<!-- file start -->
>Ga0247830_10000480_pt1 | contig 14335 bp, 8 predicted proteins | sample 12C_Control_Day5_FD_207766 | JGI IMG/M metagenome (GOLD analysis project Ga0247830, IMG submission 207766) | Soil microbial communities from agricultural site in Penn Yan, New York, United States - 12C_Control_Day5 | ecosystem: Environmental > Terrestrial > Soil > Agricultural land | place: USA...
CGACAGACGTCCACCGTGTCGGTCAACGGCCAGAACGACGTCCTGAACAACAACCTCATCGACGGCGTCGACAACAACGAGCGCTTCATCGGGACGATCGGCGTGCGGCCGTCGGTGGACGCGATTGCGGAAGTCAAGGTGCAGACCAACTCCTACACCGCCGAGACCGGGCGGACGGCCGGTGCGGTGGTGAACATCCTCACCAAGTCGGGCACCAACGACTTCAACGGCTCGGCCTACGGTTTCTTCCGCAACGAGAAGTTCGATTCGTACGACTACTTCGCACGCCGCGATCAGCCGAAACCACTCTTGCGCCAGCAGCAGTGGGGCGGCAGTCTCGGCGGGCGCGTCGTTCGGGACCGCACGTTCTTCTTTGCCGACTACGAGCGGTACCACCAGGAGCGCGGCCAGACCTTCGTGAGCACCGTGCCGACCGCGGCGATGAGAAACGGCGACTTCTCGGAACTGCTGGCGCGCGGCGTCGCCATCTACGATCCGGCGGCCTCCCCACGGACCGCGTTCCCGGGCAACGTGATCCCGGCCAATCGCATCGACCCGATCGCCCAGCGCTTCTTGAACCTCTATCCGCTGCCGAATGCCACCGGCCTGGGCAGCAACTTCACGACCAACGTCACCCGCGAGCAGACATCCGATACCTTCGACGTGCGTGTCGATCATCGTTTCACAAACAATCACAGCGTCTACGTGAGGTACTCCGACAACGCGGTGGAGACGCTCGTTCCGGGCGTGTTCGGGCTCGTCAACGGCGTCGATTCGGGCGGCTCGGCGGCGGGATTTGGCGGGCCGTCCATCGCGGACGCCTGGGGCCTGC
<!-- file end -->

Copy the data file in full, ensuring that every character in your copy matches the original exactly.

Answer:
>Ga0247830_10000480_pt1 | contig 14335 bp, 8 predicted proteins | sample 12C_Control_Day5_FD_207766 | JGI IMG/M metagenome (GOLD analysis project Ga0247830, IMG submission 207766) | Soil microbial communities from agricultural site in Penn Yan, New York, United States - 12C_Control_Day5 | ecosystem: Environmental > Terrestrial > Soil > Agricultural land | place: USA...
CGACAGACGTCCACCGTGTCGGTCAACGGCCAGAACGACGTCCTGAACAACAACCTCATCGACGGCGTCGACAACAACGAGCGCTTCATCGGGACGATCGGCGTGCGGCCGTCGGTGGACGCGATTGCGGAAGTCAAGGTGCAGACCAACTCCTACACCGCCGAGACCGGGCGGACGGCCGGTGCGGTGGTGAACATCCTCACCAAGTCGGGCACCAACGACTTCAACGGCTCGGCCTACGGTTTCTTCCGCAACGAGAAGTTCGATTCGTACGACTACTTCGCACGCCGCGATCAGCCGAAACCACTCTTGCGCCAGCAGCAGTGGGGCGGCAGTCTCGGCGGGCGCGTCGTTCGGGACCGCACGTTCTTCTTTGCCGACTACGAGCGGTACCACCAGGAGCGCGGCCAGACCTTCGTGAGCACCGTGCCGACCGCGGCGATGAGAAACGGCGACTTCTCGGAACTGCTGGCGCGCGGCGTCGCCATCTACGATCCGGCGGCCTCCCCACGGACCGCGTTCCCGGGCAACGTGATCCCGGCCAATCGCATCGACCCGATCGCCCAGCGCTTCTTGAACCTCTATCCGCTGCCGAATGCCACCGGCCTGGGCAGCAACTTCACGACCAACGTCACCCGCGAGCAGACATCCGATACCTTCGACGTGCGTGTCGATCATCGTTTCACAAACAATCACAGCGTCTACGTGAGGTACTCCGACAACGCGGTGGAGACGCTCGTTCCGGGCGTGTTCGGGCTCGTCAACGGCGTCGATTCGGGCGGCTCGGCGGCGGGATTTGGCGGGCCGTCCATCGCGGACGCCTGGGGCCTGC